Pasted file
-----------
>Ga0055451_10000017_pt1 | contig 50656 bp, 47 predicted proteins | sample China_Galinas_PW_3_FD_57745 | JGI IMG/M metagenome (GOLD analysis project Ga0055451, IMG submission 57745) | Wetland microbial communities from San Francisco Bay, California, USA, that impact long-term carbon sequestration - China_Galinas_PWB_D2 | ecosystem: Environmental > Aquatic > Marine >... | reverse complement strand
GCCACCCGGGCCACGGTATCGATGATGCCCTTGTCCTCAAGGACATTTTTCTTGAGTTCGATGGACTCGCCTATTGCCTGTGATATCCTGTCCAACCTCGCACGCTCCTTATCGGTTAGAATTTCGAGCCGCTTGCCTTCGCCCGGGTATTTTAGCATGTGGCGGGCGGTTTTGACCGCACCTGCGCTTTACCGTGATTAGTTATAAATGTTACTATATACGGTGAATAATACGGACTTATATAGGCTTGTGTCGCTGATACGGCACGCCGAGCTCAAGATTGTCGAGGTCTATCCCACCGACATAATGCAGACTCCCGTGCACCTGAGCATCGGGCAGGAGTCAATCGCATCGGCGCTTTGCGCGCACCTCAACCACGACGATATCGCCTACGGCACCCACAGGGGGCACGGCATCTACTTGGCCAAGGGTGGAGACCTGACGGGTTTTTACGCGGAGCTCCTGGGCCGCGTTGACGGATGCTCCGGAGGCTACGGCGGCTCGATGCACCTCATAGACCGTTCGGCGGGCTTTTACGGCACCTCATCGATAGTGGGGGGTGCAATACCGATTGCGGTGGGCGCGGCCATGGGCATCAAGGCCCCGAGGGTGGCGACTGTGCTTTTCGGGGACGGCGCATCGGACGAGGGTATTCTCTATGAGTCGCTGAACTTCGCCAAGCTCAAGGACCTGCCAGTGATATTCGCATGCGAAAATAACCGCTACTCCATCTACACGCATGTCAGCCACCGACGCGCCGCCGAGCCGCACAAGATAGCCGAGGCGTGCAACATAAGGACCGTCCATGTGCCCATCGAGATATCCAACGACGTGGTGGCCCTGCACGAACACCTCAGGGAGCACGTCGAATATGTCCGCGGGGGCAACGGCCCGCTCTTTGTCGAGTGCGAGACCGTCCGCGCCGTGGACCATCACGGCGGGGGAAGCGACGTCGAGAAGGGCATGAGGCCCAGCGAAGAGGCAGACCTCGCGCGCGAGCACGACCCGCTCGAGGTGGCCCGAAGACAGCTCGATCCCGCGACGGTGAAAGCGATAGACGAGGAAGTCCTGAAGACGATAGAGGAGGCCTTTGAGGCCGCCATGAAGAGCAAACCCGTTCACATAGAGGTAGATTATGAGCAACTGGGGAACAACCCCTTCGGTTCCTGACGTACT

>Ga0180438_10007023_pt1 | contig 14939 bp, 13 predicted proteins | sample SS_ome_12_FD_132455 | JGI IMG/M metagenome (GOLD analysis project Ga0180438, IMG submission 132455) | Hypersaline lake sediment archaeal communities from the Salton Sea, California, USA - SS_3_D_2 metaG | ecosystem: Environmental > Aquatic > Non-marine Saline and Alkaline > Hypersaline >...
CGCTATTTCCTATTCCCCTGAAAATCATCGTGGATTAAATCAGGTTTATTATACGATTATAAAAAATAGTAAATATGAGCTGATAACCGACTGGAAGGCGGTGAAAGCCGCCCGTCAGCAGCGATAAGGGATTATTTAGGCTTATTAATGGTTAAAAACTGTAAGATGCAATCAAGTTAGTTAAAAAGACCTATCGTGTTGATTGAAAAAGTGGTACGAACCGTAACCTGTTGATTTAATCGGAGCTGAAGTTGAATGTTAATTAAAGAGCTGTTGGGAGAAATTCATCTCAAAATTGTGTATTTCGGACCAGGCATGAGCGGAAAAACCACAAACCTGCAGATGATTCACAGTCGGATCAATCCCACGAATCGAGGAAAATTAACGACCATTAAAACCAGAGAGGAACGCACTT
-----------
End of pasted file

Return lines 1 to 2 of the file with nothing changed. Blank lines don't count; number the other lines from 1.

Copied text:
>Ga0055451_10000017_pt1 | contig 50656 bp, 47 predicted proteins | sample China_Galinas_PW_3_FD_57745 | JGI IMG/M metagenome (GOLD analysis project Ga0055451, IMG submission 57745) | Wetland microbial communities from San Francisco Bay, California, USA, that impact long-term carbon sequestration - China_Galinas_PWB_D2 | ecosystem: Environmental > Aquatic > Marine >... | reverse complement strand
GCCACCCGGGCCACGGTATCGATGATGCCCTTGTCCTCAAGGACATTTTTCTTGAGTTCGATGGACTCGCCTATTGCCTGTGATATCCTGTCCAACCTCGCACGCTCCTTATCGGTTAGAATTTCGAGCCGCTTGCCTTCGCCCGGGTATTTTAGCATGTGGCGGGCGGTTTTGACCGCACCTGCGCTTTACCGTGATTAGTTATAAATGTTACTATATACGGTGAATAATACGGACTTATATAGGCTTGTGTCGCTGATACGGCACGCCGAGCTCAAGATTGTCGAGGTCTATCCCACCGACATAATGCAGACTCCCGTGCACCTGAGCATCGGGCAGGAGTCAATCGCATCGGCGCTTTGCGCGCACCTCAACCACGACGATATCGCCTACGGCACCCACAGGGGGCACGGCATCTACTTGGCCAAGGGTGGAGACCTGACGGGTTTTTACGCGGAGCTCCTGGGCCGCGTTGACGGATGCTCCGGAGGCTACGGCGGCTCGATGCACCTCATAGACCGTTCGGCGGGCTTTTACGGCACCTCATCGATAGTGGGGGGTGCAATACCGATTGCGGTGGGCGCGGCCATGGGCATCAAGGCCCCGAGGGTGGCGACTGTGCTTTTCGGGGACGGCGCATCGGACGAGGGTATTCTCTATGAGTCGCTGAACTTCGCCAAGCTCAAGGACCTGCCAGTGATATTCGCATGCGAAAATAACCGCTACTCCATCTACACGCATGTCAGCCACCGACGCGCCGCCGAGCCGCACAAGATAGCCGAGGCGTGCAACATAAGGACCGTCCATGTGCCCATCGAGATATCCAACGACGTGGTGGCCCTGCACGAACACCTCAGGGAGCACGTCGAATATGTCCGCGGGGGCAACGGCCCGCTCTTTGTCGAGTGCGAGACCGTCCGCGCCGTGGACCATCACGGCGGGGGAAGCGACGTCGAGAAGGGCATGAGGCCCAGCGAAGAGGCAGACCTCGCGCGCGAGCACGACCCGCTCGAGGTGGCCCGAAGACAGCTCGATCCCGCGACGGTGAAAGCGATAGACGAGGAAGTCCTGAAGACGATAGAGGAGGCCTTTGAGGCCGCCATGAAGAGCAAACCCGTTCACATAGAGGTAGATTATGAGCAACTGGGGAACAACCCCTTCGGTTCCTGACGTACT